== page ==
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Flora & Fauna Web

Browse the database for plants and animals found in Singapore online

Total no. of Flora Species & Cultivars
Total no. of Fauna Species
Hoya latifolia

Plant ofthe Month

Hoya latifolia G. Don

Hoya latifolia is an endangered epiphytic climber that is native to Singapore. It has clusters of light pink flowers that bloom like a gorgeous spectacle of fireworks. On closer inspection, individual flowers are star-shaped, and blooms can last for several days. A beautiful ornamental plant that can be grown in semi-shade or indirect light, suitable for anyone looking to brighten their living space to welcome the new year!

Sunda Slow Loris

Animal ofthe Month

Nycticebus coucang (Boddaert, 1785)

The critically endangered Sunda Slow Loris is the only venomous primate in Singapore. It produces a yellow secretion from glands on the insides of its elbow, which combines with saliva to form venom. During the day, it sleeps on branches or in tree holes by tucking its head into its belly and rolling into a ball. Globally, the population size of Sunda Slow Loris is decreasing due to habitat loss and illegal pet trade.)

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Corypha umbraculifera

World’s Largest Inflorescence

Did you know the Corypha umbraculifera (Talipot Palm) has the largest branched inflorescence in the world? Its inflorescence has roughly 24 million tiny yellowish-white flowers and can reach up to 9 m long and 12 m wide! This long-lived palm can grow to 80 years old and puts up a magnificent inflorescence just once in its lifetime, before dying. Due to the its durability, manuscripts were made of the leaves of the Talipot Palm in India, Sri Lanka and Myanmar.

World’s Largest Inflorescence
Stenochlaena palustris

Furled fiddleheads

Did you know that the young fronds of Stenochlaena palustris or Akar Paku, are edible? While most ferns are inedible to humans, the Akar Paku is an exception. In Southeast Asia, the furled fronds also known as fiddleheads can be fried with sambal belacan and eaten as a vegetable. The fern is traditionally consumed as 'ulam', or salad, in Bornean cuisine. Its taste has been compared to that of asparagus and research has shown that it is a promising source of antioxidants.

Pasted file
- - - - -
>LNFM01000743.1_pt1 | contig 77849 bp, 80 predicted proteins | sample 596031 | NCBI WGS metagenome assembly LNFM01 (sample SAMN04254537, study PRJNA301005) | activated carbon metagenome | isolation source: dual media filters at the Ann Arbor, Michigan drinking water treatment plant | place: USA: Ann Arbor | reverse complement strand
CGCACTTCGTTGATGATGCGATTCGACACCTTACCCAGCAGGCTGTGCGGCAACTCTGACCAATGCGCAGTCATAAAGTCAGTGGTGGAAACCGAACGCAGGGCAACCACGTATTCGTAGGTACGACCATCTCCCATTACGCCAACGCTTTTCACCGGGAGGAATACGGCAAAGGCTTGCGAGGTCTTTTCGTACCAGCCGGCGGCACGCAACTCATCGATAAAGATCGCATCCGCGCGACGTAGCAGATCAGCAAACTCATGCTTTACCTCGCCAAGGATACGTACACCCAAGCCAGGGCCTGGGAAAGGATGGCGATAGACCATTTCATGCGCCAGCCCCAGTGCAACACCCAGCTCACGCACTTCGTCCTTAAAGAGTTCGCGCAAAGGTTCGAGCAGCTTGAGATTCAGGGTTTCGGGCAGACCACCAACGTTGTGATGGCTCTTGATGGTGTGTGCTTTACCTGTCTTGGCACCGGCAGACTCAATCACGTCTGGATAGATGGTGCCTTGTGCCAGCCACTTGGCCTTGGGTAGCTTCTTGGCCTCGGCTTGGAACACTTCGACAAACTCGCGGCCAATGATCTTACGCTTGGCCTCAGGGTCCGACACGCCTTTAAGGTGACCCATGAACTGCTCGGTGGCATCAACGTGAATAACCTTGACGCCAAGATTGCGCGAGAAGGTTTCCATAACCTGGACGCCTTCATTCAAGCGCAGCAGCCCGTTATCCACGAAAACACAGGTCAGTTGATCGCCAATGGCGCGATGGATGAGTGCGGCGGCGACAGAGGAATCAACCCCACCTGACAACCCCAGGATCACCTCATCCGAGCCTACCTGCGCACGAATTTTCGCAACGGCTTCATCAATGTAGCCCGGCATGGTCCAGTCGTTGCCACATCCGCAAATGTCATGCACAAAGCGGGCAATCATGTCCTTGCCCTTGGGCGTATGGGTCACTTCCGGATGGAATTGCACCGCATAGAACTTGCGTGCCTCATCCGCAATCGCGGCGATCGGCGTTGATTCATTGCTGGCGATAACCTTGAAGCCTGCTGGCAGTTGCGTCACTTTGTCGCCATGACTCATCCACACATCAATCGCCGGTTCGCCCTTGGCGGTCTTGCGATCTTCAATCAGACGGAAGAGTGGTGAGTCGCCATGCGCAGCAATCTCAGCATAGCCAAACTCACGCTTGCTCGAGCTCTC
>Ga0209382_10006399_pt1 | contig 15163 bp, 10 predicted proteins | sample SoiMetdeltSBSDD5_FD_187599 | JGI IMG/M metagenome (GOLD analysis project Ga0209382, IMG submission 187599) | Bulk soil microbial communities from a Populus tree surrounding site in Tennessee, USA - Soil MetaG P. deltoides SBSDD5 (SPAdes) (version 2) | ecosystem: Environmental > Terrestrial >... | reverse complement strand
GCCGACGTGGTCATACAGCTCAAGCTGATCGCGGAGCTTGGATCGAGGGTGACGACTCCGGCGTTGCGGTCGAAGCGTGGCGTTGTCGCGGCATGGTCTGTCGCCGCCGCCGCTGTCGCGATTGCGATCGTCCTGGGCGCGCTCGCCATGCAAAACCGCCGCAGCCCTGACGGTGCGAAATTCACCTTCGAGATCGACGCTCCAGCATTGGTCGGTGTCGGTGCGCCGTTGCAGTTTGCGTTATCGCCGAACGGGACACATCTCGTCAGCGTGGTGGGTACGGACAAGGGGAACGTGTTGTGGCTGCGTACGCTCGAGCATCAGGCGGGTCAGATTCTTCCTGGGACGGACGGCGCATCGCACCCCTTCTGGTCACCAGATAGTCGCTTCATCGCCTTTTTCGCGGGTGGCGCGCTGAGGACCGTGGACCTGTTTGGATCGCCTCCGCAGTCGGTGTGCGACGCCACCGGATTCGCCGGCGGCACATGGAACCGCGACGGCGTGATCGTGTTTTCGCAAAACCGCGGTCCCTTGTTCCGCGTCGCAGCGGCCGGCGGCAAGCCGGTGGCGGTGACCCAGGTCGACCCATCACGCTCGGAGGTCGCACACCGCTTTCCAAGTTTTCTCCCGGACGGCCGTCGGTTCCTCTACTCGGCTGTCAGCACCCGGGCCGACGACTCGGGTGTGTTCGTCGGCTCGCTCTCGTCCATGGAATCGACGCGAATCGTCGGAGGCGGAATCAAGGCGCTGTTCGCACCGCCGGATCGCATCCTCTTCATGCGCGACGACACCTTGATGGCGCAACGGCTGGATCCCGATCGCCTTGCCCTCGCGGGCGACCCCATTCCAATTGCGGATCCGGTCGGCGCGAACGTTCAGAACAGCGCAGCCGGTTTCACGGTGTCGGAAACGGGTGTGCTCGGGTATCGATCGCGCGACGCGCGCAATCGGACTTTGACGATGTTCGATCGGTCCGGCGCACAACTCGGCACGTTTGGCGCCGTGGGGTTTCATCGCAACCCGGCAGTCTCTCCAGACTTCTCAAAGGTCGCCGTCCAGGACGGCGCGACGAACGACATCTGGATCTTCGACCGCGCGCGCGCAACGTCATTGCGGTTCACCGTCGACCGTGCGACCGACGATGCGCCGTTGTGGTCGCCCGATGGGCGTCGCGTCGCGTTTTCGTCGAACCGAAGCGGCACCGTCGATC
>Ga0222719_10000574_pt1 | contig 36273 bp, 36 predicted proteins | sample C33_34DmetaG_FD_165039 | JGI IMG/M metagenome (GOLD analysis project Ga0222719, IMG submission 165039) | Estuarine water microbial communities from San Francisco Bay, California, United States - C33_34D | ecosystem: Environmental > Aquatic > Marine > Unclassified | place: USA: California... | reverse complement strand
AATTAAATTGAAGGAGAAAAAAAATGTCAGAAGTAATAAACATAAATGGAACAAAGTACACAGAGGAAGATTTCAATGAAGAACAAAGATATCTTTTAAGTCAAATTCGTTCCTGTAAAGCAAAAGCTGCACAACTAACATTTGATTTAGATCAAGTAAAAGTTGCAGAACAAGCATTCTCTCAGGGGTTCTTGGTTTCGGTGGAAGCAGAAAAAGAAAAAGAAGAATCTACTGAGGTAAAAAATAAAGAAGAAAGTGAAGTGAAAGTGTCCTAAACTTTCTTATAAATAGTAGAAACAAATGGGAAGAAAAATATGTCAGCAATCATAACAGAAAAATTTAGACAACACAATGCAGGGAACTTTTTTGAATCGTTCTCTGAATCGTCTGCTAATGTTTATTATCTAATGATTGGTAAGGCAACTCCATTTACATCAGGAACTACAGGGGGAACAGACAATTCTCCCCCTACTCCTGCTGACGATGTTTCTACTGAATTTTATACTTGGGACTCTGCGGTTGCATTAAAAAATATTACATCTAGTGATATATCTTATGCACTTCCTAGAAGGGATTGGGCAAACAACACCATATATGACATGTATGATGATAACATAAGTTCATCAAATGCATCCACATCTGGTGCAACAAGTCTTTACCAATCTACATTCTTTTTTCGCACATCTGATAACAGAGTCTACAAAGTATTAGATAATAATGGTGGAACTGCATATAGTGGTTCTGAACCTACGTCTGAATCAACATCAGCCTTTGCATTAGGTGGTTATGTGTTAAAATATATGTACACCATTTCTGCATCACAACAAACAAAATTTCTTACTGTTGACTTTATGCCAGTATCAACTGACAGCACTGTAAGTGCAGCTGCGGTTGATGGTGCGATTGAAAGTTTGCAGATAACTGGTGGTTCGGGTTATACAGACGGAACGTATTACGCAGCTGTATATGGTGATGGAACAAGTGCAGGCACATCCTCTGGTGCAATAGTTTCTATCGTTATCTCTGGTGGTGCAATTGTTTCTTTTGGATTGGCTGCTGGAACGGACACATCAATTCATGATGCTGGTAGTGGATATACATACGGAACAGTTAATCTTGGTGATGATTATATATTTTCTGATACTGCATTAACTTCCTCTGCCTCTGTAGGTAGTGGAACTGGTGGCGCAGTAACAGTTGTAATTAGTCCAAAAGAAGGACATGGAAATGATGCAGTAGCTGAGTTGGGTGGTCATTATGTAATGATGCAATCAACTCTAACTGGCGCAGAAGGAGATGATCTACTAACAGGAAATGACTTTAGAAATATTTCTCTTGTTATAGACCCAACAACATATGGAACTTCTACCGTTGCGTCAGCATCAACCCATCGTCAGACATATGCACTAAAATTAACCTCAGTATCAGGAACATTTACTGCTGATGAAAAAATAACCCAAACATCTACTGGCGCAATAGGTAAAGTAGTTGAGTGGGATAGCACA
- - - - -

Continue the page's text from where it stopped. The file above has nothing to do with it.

Furled fiddleheads
Sonneratia caseolaris

Breathing in the mud

Did you know the conical structures sticking out of the soil at the base of some plants help plants breathe? These specialised root structures are known as pneumatophores and are usually seen in mangrove species. Sonneratia caseolaris (Crabapple Mangrove), a mangrove species, develops pneumatophores that protrude out of the soil allowing root respiration in the anaerobic muddy soil. When growing on well-drained soil, the plant may not produce as many pneumatophores as there is little need for assistance in aboveground respiration. In some parts of Southeast Asia, the pneumatophores are harvested and used as corks or fishing-floats when dried.

Sonneratia caseolaris
Cucurbita moschata

Record Breaking Pumpkin

Did you know the heaviest pumpkin grown in Singapore weighs 5.9 kilograms. Khoo Teck Puat Hospital set this record during the Community Garden Edibles Competition held in 2019. It is easy to cultivate pumpkins in Singapore under full sun with regular watering and fertilising. Who knows? You might be the next record holder!

Pumpkin
Amorphophallus paeoniifolius

Superfood Elephant Foot Yam

Did you know the Elephant Foot Yam is a superfood? Its starchy tuber is rich in minerals such as calcium and phosphorous. While the tubers of Amorphophallus paeoniifolius are commonly used in curries of Asian cuisines, the leafy parts are cooked as vegetables. The plant produces only one large leaf each time, and the unique inflorescence emits an odour that attracts pollinators like flies and beetles.

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Video

Sunda Slow Loris

Video of wild Sunda Slow Loris in Singapore, captured on Night Vision Equipment.

Flora & Fauna News

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Newfound Species is Possibly World's Ugliest Orchid

Researchers have recently described a leafless orchid with mottled brown flower which resembles a moldy paper bag. The orchid named Gastrodia agnicellus spends most of its life hidden underneath leaf litter on the forest floor in Madagascar and resurfaces only for pollination and seed dispersal. This small orchid relies on fungus for food as it does not have photosynthesis ability. The flower produces musk rose-like scent that becomes stronger under warmer temperatures to attract flies for pollination. Click the title above to read more.

20 Jan, 2021

Interest in gardening surges amid pandemic

Gardening has flourished during COVID-19. In Singapore, especially during circuit breaker period, many people who are stuck at home has picked up this new hobby to occupy their free time. Some of them have transformed a small part of their home into their own unique oasis. Nurturing these plants have helped people to relieve their stress and calm their minds. Click the title above to read more.

01 Dec, 2020

The Sahara Desert has millions of trees!

A recent analysis of a database of satellite images using artificial intelligence revealed that there are over 1.8 billion trees and shrubs with a crown size more than 3 square metres in size across a 1.3 million square kilometre area of West Africa and Sahel. The analysis also allows scientists to determine how much carbon is stored in deserts, a factor that is not currently included when modelling for climate change related research. Click the title above to read more.

05 Nov, 2020
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